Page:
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seventy years, and we may assume one or other took out the leaf. Robert Riddell was an amateur musician; he composed his Seventh of November and printed it in his Collection New Music, 1787; the tune for which Burns wrote his verses. See Dick's Burns, 1903, P. 363.
Page 73. 'The gloomy night is gath'ring fast.' The substance of this Note is in Burns's Letter to Dr. Moore, which Currie printed in Works of Burns, 1800, i. 56. The song was originally published in the first Edinburgh edition, 1787, and there marked for the tune Roslin Castle. This tune, having been appropriated in the first volume of Johnson's Museum, the beautiful verses of Burns The gloomy night is gath'ring fast', when published in the third volume, were set to a worthless composition by Allan Masterton. George Thomson, in his Scotish Airs, got nearer an expression of the verses with the Celtic air Druimon dubh. No music publisher apparently has discovered the proper tune, Roslin Castle, one of the best Scottish Airs (supra, 83). See Dick's Burns, p. 477.
IV. SPURIOUS NOTES. (See pp. 74-81.)
These, which are not in the Interleaved Museum, were obtained from several sources, and it is quite certain many of the statements did not proceed from Burns at all. The Notes may be divided into three classes: (1) Those which, under the same or different titles, have been already noted. Cromek was ignorant of the identity of some of the songs, and for others he ignored what was written, and compiled his Notes from various sources or his inner consciousness; Clout the Caldron is taken from Ramsay's article in The Bee; The lass o' Liviston was altered in order to quote the four lines of the old song in the Merry Muses, which, it may be remarked, are not verbatim; that on Jockie's gray breeks is a second note on that entitled The gentle swain; Highland laddie is a long composite invention, superseding the short note which Burns wrote. Here Cromek refers to the fifth volume of the Museum, which did not exist. It was not published until six months after the death of Burns, and therefore could not have been noticed by him particularly, as the last Notes in the Interleaved Museum were penned about three or four years before the volume was published, and before any final arrangements were made for sketching its contents. Kirk wad let me be refers to the same tune of Riddell's Note. The blithsome idal and the story the old interlude was probably supplied by Allan Cunningham; Auld lang syne omits what Burns wrote, and refers again to the posthumous fifth volume of the Museum; and that on Dainty Davie is a suppression of the Note in the Manuscript, to interpolate and repeat in detail the old chestnut about the Rev. David Williamson and the daughter of the Laird of Cherrytrees.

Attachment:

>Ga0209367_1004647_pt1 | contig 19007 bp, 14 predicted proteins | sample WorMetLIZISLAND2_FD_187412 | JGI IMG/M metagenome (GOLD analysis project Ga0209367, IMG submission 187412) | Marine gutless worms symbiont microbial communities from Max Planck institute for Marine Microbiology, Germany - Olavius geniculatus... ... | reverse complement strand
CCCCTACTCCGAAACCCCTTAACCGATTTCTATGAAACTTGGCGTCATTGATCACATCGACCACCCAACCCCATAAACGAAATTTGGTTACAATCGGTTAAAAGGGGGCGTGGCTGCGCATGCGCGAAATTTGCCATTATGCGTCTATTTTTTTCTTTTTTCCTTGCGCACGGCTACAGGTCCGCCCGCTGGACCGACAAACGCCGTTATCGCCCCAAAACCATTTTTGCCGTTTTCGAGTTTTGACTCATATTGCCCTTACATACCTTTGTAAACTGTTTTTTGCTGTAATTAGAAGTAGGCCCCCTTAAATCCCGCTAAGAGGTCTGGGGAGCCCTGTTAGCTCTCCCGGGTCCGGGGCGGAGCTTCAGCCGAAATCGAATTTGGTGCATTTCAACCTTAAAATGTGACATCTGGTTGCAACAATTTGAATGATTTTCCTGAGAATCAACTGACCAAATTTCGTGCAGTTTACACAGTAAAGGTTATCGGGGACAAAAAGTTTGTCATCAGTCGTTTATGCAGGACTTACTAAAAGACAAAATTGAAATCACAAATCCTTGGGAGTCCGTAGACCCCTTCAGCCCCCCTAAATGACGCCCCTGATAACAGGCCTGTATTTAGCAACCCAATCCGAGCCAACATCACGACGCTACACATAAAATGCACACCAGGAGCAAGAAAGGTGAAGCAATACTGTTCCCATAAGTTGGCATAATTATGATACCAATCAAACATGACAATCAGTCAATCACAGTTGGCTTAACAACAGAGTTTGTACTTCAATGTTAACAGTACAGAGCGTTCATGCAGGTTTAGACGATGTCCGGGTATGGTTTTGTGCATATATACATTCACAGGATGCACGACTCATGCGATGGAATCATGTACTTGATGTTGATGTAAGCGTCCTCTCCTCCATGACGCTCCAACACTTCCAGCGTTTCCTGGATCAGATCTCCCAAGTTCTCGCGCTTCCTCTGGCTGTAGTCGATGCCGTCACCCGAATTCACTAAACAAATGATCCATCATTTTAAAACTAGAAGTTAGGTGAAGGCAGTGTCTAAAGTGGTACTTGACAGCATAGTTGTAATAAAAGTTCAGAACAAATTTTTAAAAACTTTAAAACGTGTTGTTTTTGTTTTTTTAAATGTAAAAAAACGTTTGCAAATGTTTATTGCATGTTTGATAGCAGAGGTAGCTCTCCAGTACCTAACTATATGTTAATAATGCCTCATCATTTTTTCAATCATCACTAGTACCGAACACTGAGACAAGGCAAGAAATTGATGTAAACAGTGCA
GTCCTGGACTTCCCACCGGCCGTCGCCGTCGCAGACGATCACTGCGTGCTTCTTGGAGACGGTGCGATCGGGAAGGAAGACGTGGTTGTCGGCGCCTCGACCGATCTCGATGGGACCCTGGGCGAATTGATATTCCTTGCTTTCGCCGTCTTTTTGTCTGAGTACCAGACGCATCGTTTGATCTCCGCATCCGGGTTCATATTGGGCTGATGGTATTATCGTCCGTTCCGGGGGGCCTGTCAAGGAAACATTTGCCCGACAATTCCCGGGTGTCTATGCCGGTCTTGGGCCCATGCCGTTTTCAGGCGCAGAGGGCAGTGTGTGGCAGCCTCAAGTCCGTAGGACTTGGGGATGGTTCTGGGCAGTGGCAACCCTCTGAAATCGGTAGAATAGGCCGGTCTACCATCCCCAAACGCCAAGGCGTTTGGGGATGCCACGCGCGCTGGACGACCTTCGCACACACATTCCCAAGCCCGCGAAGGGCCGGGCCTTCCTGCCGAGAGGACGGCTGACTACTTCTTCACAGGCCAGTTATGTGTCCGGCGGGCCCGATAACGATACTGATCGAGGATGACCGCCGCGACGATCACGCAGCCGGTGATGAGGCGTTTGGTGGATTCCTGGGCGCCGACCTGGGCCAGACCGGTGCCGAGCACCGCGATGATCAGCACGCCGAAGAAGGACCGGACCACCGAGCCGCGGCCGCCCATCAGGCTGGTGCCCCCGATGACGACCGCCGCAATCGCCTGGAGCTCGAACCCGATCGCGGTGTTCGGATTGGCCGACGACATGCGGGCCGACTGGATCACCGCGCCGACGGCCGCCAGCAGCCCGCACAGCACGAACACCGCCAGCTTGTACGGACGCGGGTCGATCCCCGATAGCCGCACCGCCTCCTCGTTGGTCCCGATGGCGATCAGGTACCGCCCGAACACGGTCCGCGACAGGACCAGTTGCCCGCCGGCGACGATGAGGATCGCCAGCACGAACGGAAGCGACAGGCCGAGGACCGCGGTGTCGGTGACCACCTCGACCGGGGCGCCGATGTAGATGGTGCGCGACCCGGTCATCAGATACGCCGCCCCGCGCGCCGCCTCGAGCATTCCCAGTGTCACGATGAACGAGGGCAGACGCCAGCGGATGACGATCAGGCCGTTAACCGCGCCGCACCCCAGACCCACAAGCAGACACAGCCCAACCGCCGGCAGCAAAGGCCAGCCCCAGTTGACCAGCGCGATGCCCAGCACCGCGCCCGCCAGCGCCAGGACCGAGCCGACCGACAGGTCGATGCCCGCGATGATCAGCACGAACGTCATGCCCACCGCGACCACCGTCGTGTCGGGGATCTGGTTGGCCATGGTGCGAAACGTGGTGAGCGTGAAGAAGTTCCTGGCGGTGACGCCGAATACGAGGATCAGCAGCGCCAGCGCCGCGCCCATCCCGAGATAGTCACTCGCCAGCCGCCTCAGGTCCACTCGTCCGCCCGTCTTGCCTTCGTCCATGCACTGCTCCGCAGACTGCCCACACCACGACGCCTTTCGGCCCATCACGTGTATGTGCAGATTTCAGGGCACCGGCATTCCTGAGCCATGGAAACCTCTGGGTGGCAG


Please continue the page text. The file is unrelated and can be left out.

(2) Those Notes, which are not anywhere in the manuscript, The posie, the verses of which Burns wrote for the Museum; Waukin o' the fauld; Polwarth on the green; Mill, Mill O, which quotes eight lines of a song in the Merry Muses almost verbatim; and The bonie lass made the bed to me, the ballad of Burns which only appeared in the posthumous fifth volume of the Museum.
Lastly, (3) those on Songs which are not in any of the six volumes of the Scots Musical Museum; The Shepherd's Complaint; We ran and they ran; and Bob o' Dumblane.
FIRST LINES OF SONGS
Adieu ye streams that smoothly glide
As I was a-walking one morning in May
As Jamie Gay gang'd blyth his way
Beneath a green shade a lovely young swain
Farewell to Lochaber, &c.
For lake of gold she 's left me,
Gane is the day, and mirk's the night
Happy's the love which meets return
Hark! yonder eagle lonely wails
Hersell be Highland shentlemen
How pleasant the banks of the clear-winding Devon